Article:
Citation: Hoff M (2010) Current Affairs: A Mutation's-Eye View of Voltage Gating. PLoS Biol 8(2): e1000314. doi:10.1371/journal.pbio.1000314
Published: February 23, 2010
Copyright: © 2010 Mary Hoff. This is an open-access article distributed under the terms of the Creative Commons Attribution License, which permits unrestricted use, distribution, and reproduction in any medium, provided the original author and source are credited.
Competing interests: The author has declared that no competing interests exist.
Like security guards screening guests at a celebrity event, gated ion channels embedded in the membranes of cells determine what molecules may pass through the membrane, and when they may do so. In the case of ligand-gated ion channels, the cue for opening the gate is the binding of a signaling molecule (ligand)—often a nucleotide or phospholipid—to an exposed site on the channel.
Another type of channel, known as voltage-gated, opens on a different cue. Rather than responding to the presence of a lock-and-key–like ligand, voltage-gated channels open when a part of the channel, known as the voltage-sensing domain (VSD), detects a change in potential across the membrane that causes a change from a conformation that prohibits passage of molecules to an open conformation that lets the molecules of choice move through.
Critical to multiple physiological functions and involved in genetic diseases such as epilepsies, ataxias, and cardiac arrhythmias, voltage gating is currently a subject of much study. And the more it is studied, the more complex it appears: Some channels with VSDs aren't gated by voltage, for instance, and some voltage-dependent channels don't have VSDs. Additional uncertainty arises from variations in coupling between the VSD and the channel pore. In many voltage-sensitive potassium K+ channels, the probability of the channel being open (Po) is strongly influenced by membrane potential, with Po being close to 0 at negative voltages and close to 1 when the membrane is depolarized. In others, however, the channel can have a measurable Po even at negative voltages.
In their efforts to unravel the mysteries and mechanisms behind channel gating, Harley Kurata, Colin Nichols, and colleagues discovered a surprising mutation of the ligand-gated K+ channel Kir6.2, in this issue of PLoS Biology. Referred to as Kir6.2[L157E], the mutant varies from the wild type by the substitution of a single amino acid at residue 157 on one of the polypeptide components. Remarkably, it gives the erstwhile ligand-gated channel the ability to respond to voltage cues as well, even though it lacks a VSD.
Recognizing in Kir6.2[L157E] a valuable tool for exploring the working of voltage gating, the researchers decided to analyze its behavior under various conditions. Confirming that voltage was really regulating the channel open probability, the researchers next manipulated voltage, ligand, and permeant ion concentrations to see the effect on gating in the mutant and wild-type channels. They discovered that the concentration of K+ inside the cell hugely influences this gating in Kir6.2[L157E]. Low K+ inside the cell increased the odds the channel would be open (as it does in wild type to a lesser extent), a condition that is reversed by introducing a positive charge at the mutation site (i.e., Kir6.2[L157K]). Intracellular K+ (and even Na+) affect channel interaction with the Kir6.2 ligand PIP2 as well, showing interesting interactions between the two types of gating exhibited by the mutant channel. In the presence of PIP2, a membrane lipid that promotes the opening of the channel, the voltage dependence disappeared. When PIP2 was reduced again, the voltage dependence reemerged.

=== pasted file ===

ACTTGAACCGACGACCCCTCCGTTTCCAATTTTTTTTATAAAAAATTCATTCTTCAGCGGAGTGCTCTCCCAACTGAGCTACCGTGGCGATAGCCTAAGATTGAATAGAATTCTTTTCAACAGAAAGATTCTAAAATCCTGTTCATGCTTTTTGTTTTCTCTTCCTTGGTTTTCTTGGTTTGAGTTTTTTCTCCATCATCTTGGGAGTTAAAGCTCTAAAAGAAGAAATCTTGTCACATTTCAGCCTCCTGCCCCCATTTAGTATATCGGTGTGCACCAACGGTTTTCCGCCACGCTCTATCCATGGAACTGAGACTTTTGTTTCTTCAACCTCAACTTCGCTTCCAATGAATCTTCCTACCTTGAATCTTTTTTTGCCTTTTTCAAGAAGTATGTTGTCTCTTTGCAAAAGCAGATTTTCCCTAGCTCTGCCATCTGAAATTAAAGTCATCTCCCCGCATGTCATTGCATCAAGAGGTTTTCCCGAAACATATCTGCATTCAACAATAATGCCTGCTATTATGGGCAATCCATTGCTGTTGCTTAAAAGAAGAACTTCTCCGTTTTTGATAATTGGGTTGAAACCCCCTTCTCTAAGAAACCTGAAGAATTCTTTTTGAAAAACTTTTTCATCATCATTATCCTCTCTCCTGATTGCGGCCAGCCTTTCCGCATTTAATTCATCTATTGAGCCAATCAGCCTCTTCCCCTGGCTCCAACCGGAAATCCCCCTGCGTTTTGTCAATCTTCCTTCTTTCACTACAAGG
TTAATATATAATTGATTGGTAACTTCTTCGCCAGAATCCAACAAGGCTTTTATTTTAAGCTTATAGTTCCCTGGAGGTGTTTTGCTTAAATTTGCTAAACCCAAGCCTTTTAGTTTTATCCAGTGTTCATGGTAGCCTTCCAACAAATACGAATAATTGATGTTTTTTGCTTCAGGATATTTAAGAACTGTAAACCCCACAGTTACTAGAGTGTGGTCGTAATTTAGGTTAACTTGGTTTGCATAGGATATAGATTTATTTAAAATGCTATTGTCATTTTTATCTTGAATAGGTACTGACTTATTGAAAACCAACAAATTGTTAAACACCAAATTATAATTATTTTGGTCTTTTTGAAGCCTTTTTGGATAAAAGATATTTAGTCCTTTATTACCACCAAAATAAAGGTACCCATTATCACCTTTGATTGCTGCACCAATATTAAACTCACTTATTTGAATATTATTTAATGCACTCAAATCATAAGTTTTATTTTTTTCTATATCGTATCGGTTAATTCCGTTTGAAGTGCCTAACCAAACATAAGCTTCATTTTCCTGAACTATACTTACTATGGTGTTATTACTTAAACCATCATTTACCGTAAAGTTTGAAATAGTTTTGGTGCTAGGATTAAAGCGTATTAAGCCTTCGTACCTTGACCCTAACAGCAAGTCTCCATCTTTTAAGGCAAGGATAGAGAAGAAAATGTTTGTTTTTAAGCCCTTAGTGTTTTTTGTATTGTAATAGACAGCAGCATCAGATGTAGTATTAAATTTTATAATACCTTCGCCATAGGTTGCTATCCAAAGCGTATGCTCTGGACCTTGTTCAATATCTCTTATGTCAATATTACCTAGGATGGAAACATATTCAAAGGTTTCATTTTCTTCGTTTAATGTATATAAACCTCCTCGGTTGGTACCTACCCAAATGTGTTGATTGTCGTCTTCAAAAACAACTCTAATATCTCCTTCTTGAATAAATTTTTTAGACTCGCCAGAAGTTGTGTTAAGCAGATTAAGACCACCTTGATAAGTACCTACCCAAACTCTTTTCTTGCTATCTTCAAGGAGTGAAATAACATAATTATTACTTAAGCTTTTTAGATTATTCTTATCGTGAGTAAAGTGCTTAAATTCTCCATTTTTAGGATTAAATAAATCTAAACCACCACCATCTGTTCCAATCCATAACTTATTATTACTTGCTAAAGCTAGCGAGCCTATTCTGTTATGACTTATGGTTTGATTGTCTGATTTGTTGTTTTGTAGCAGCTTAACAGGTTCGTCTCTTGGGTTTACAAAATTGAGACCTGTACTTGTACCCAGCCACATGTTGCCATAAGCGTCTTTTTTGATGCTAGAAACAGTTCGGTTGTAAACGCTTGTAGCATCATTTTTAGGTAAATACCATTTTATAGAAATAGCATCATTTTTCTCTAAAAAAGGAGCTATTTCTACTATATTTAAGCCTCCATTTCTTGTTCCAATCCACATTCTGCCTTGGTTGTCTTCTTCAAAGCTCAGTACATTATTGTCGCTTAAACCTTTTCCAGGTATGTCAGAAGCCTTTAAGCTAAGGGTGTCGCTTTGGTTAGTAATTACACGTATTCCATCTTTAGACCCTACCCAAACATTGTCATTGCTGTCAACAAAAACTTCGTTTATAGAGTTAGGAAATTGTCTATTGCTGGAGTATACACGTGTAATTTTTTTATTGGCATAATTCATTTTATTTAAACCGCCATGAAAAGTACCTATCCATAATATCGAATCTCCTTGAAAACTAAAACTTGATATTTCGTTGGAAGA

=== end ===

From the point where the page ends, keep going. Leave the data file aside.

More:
After revealing an underlying voltage-dependent gating in a ligand-gated channel and demonstrating that voltage-dependent gating and ligand-dependent gating do not function independently, the researchers concluded that voltage gating and ligand gating may be more closely linked than was previously thought, with both operating on the same gate. They propose a simple but elegant model in which the four helices that line the channel and provide the gate are dragged closer or driven apart by the attractive or repulsive effects of ions located within the pore at the level of residue 157. Thus, in the absence of cations in the inner cavity of the channel, the two negative charges of the ions repel each other and the channel opens. When cations occupy the cavity, they attract the negative charges and the channel closes.
Overall, this study provides valuable new insights into voltage-dependent gating by demonstrating a mechanism by which intracellular K+ ions can influence gating, suggesting that voltage-dependent gating in conventional voltage-gated channels may be influenced not only by the voltage-sensing domain, but to other structural motifs common to voltage-gated channels and ligand-gated channels.
Kurata HT, Rapedius M, Kleinman MJ, Baukrowitz TH, Nichols CG (2010) Voltage-Dependent Gating in a “Voltage Sensor-Less” Ion Channel. doi:10.1371/journal.pbio.1000315